GE has made an interactive chart that lets you learn about how efficient different household appliances are and what they cost (in terms of both...
GE has made an interactive chart that lets you learn about how efficient different household appliances are and what they cost (in terms of both watts and dollars). It'll also show you how much better the Energy Star versions of these appliances do.
After playing around with the chart for a little bit, I've settled on this somewhat intuitive rule of thumb: If the appliance is large, and is made to change the temperature of things (refridgerator, air conditioner, clothes dryer, oven), it's going to cost a lot to operate.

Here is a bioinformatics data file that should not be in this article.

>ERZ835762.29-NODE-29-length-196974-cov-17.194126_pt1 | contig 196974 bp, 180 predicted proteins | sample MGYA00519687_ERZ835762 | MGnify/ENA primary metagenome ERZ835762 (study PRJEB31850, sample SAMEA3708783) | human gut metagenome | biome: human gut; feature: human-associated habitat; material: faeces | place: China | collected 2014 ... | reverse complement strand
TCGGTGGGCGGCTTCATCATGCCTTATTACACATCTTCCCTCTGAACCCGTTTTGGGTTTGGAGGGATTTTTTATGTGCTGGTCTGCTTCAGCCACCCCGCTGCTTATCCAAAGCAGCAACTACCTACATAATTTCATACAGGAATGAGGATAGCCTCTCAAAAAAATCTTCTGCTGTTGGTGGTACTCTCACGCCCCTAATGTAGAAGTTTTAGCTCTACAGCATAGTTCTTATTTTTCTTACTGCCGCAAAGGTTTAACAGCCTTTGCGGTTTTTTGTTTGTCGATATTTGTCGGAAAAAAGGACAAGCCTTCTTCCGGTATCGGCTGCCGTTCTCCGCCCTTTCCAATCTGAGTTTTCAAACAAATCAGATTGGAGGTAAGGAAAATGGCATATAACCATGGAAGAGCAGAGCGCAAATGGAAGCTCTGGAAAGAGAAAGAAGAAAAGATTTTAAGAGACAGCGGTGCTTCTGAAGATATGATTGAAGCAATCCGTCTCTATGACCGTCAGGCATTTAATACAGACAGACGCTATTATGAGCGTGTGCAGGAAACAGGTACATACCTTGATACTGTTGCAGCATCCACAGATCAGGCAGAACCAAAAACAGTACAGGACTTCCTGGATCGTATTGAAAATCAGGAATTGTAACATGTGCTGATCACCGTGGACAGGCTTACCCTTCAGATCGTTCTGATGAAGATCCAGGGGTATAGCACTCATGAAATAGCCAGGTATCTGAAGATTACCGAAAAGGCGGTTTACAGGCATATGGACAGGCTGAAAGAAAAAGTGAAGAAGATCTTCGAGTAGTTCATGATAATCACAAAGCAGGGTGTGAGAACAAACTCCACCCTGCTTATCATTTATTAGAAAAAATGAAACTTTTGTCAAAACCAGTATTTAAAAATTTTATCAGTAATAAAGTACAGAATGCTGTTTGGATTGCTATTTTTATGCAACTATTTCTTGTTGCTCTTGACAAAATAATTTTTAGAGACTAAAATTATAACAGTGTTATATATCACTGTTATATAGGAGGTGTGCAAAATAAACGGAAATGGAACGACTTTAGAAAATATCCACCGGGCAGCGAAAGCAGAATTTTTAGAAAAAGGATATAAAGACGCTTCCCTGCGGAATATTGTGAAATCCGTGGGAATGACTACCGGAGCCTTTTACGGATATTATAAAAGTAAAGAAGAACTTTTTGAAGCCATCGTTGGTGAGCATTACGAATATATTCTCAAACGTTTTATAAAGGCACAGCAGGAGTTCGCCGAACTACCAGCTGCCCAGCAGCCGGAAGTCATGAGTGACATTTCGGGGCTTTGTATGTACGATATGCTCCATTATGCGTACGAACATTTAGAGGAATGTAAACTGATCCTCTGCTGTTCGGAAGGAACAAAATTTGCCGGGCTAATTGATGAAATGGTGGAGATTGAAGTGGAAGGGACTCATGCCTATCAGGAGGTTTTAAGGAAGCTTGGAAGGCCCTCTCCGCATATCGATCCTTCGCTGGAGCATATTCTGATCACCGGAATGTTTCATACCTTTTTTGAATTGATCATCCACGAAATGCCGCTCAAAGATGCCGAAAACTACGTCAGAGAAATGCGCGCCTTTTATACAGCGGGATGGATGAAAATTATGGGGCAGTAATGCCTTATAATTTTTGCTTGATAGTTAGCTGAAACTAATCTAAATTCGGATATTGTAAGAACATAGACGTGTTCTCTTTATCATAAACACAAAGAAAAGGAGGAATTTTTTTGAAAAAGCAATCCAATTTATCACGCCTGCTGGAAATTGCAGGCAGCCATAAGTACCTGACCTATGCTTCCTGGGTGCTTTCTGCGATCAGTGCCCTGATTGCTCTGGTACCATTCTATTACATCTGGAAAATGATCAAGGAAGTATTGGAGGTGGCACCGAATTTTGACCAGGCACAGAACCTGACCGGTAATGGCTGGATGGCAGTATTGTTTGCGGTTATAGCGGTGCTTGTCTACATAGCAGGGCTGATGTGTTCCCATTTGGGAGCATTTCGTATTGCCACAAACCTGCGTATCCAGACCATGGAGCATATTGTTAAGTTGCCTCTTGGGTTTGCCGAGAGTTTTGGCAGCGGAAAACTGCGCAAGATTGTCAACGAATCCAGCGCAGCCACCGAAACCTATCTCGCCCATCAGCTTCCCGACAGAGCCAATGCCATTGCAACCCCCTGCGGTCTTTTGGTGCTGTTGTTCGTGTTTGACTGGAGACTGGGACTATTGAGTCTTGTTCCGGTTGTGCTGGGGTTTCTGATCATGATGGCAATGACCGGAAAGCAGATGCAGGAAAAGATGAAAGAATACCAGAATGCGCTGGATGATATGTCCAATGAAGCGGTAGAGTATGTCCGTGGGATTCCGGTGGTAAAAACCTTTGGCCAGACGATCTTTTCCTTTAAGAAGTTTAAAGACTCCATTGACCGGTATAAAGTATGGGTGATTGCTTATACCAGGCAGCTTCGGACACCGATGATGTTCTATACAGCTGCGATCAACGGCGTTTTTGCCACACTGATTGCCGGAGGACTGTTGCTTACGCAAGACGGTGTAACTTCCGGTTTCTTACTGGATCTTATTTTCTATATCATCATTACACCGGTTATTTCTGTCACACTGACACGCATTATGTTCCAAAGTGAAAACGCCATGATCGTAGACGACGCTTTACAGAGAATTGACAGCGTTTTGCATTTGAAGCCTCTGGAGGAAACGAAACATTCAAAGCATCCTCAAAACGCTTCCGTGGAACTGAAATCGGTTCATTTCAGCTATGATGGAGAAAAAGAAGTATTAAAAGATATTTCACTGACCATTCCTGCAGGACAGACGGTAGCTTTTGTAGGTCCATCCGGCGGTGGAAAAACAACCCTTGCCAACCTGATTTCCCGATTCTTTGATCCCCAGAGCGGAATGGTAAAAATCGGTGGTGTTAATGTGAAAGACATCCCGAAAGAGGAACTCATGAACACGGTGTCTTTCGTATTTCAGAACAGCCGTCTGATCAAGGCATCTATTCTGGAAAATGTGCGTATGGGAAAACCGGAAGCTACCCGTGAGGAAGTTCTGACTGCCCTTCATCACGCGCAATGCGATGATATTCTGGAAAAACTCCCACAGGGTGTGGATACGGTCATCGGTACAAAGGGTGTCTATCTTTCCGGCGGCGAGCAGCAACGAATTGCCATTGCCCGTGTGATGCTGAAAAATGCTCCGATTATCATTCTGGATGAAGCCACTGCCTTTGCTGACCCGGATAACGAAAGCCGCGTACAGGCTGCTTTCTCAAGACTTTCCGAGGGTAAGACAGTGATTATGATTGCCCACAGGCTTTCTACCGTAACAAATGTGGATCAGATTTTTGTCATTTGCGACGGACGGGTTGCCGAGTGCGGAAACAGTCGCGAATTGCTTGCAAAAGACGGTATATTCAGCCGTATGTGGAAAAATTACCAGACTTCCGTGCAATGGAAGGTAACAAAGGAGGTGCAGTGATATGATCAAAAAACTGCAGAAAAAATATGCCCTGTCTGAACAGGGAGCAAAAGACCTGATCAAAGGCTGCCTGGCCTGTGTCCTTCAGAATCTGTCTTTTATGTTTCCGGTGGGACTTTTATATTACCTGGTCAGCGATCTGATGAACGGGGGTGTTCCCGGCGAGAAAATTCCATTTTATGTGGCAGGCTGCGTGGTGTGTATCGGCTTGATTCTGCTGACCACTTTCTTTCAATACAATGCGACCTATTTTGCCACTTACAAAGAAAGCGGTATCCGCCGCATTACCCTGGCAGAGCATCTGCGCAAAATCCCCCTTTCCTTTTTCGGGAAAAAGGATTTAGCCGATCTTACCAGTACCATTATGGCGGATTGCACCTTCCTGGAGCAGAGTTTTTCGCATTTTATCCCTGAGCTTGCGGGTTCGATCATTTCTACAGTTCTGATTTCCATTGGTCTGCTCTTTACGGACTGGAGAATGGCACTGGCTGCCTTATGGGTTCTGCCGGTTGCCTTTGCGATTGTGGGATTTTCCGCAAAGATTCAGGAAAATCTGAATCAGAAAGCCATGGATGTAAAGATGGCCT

People generally have a sketchy sense of their own energy use, so kudos to GE and Lisa Strausfeld for putting this together (though, of course, GE is in the happy position of benefitting when people upgrade their appliances). The next step in this march towards transparency is getting information like this that isn't based on averages but reflects the actual energy used by your actual stuff.
Via PSFK and Fast Company